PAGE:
Tag Archives: Rudyard Kipling

One of My Favourite Poems (‘IF’ by R. Kipling)

Original post from 26/01/2007

The first time I read this poem, I was at school, and I remember well we were preparing to either a quiz or a matinee, so we had to learn an English poem by heart. I believe this was about 13-14 years ago. I also remember that at first I took it simply as a poem by Rudyard Kipling, and only much later – when I was already a student at the University – did I begin to realise that this poem means much more to me. Effectively, with another couple of poems and a few quotations, these lines summarise my approach to things in life.

I shall also give a link to the Russian translation of this poem, by Mikhail Lozinsky. As far as I am concerned, Lozinsky was one of the best ever Russian translators. At the turn of 1930-40s, battling a deadly illness, he had been working on the Russian translation of Dante’s Divine Comedy. Among his other translations, one of my favourite is definitely Shakespeare’s Hamlet. And, of course, Kipling’s If.

So, enjoy the poem, and if you have got any thoughts or memories about it, do post a comment about these. 🙂

(For Russian translation (“Заповедь”), please follow the link. The text comes after a poem by Coleridge).

If you can keep your head when all about you
Are losing theirs and blaming it on you,
If you can trust yourself when all men doubt you
But make allowance for their doubting too,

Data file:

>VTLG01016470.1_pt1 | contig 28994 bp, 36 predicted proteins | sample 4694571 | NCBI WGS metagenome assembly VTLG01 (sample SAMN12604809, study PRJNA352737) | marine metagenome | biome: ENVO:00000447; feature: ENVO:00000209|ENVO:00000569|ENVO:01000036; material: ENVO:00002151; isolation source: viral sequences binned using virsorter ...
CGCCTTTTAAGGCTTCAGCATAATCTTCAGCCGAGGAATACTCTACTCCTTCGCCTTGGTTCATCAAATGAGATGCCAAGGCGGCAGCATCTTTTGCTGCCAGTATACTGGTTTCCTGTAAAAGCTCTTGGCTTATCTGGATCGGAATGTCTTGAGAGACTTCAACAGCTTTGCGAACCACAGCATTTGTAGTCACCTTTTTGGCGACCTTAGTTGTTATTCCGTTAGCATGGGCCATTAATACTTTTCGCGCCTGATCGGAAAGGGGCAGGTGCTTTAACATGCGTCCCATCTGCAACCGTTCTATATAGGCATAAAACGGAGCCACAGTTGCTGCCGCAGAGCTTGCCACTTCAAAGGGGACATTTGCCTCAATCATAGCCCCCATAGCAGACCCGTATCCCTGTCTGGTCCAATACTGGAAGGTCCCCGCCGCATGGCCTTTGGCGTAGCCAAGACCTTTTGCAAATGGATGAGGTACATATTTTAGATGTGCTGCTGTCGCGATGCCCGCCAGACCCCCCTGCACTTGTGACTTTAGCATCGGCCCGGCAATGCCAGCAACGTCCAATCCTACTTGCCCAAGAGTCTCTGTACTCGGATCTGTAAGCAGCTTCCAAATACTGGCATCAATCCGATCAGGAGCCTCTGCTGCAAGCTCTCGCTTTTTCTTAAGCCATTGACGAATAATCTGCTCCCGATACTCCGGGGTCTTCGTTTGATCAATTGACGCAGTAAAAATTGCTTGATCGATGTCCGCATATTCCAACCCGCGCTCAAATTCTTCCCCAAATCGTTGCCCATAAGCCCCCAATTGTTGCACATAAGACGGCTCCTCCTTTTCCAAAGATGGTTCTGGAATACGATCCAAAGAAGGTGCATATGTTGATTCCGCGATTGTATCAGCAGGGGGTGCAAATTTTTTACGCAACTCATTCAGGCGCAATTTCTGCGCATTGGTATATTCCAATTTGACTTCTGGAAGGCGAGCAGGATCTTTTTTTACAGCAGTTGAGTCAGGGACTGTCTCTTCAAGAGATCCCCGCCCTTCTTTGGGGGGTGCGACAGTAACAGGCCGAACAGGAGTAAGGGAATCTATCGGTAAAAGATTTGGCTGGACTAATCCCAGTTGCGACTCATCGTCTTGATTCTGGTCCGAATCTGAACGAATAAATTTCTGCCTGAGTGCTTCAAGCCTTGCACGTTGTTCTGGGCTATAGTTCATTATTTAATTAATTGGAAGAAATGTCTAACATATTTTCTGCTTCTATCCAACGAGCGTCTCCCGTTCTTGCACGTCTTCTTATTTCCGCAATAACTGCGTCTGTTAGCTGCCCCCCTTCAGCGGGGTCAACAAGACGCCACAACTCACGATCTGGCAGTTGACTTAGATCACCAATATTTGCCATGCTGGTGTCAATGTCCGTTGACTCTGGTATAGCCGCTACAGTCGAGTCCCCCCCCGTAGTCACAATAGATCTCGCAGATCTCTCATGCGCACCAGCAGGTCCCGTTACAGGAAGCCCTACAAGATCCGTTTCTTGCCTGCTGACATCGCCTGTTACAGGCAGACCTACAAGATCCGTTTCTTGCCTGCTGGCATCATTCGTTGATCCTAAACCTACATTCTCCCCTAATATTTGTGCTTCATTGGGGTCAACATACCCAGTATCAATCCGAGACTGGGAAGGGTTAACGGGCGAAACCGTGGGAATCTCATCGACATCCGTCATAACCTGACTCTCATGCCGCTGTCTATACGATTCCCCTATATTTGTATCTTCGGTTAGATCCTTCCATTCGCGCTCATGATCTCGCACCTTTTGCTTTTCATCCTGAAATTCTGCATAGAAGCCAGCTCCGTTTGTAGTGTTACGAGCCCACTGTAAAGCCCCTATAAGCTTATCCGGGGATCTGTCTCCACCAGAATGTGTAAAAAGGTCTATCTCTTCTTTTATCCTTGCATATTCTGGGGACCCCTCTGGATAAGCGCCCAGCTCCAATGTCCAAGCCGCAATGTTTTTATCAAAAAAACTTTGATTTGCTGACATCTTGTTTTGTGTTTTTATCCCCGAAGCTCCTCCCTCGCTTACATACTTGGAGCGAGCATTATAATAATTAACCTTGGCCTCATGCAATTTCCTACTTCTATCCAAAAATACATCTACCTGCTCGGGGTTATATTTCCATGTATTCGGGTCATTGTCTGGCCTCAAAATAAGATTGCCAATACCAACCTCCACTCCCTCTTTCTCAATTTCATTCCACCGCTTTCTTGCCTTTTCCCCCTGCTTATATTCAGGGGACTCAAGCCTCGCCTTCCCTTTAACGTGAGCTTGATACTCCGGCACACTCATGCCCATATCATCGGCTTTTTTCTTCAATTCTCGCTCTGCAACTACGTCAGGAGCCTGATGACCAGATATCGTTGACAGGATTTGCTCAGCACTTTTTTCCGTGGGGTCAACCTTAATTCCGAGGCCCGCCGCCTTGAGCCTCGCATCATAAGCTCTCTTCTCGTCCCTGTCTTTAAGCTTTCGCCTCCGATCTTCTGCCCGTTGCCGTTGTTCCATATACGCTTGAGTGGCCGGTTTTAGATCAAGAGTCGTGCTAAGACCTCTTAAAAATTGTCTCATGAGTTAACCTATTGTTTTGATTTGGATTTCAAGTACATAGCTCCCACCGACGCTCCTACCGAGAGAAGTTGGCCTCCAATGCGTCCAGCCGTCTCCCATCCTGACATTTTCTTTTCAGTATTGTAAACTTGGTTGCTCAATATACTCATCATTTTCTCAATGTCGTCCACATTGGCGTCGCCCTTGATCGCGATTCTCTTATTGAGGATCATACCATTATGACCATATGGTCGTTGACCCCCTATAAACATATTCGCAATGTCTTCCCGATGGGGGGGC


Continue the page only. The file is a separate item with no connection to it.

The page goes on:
If you can wait and not be tired by waiting,
Or being lied about, don’t deal in lies,
Or being hated, don’t give way to hating,
And yet don’t look too good, nor talk too wise:

If you can dream – and not make dreams your master,
If you can think – and not make thoughts your aim;
If you can meet with Triumph and Disaster
And treat those two impostors just the same;
If you can bear to hear the truth you’ve spoken
Twisted by knaves to make a trap for fools,
Or watch the things you gave your life to, broken,
And stoop and build ’em up with worn-out tools:

If you can make one heap of all your winnings
And risk it all on one turn of pitch-and-toss,
And lose, and start again at your beginnings
And never breath a word about your loss;
If you can force your heart and nerve and sinew
To serve your turn long after they are gone,
And so hold on when there is nothing in you
Except the Will which says to them: “Hold on!”

If you can talk with crowds and keep your virtue,
Or walk with kings – nor lose the common touch,
If neither foes nor loving friends can hurt you;
If all men count with you, but none too much,
If you can fill the unforgiving minute
With sixty seconds’ worth of distance run,
Yours is the Earth and everything that’s in it,
And – which is more – you’ll be a Man, my son!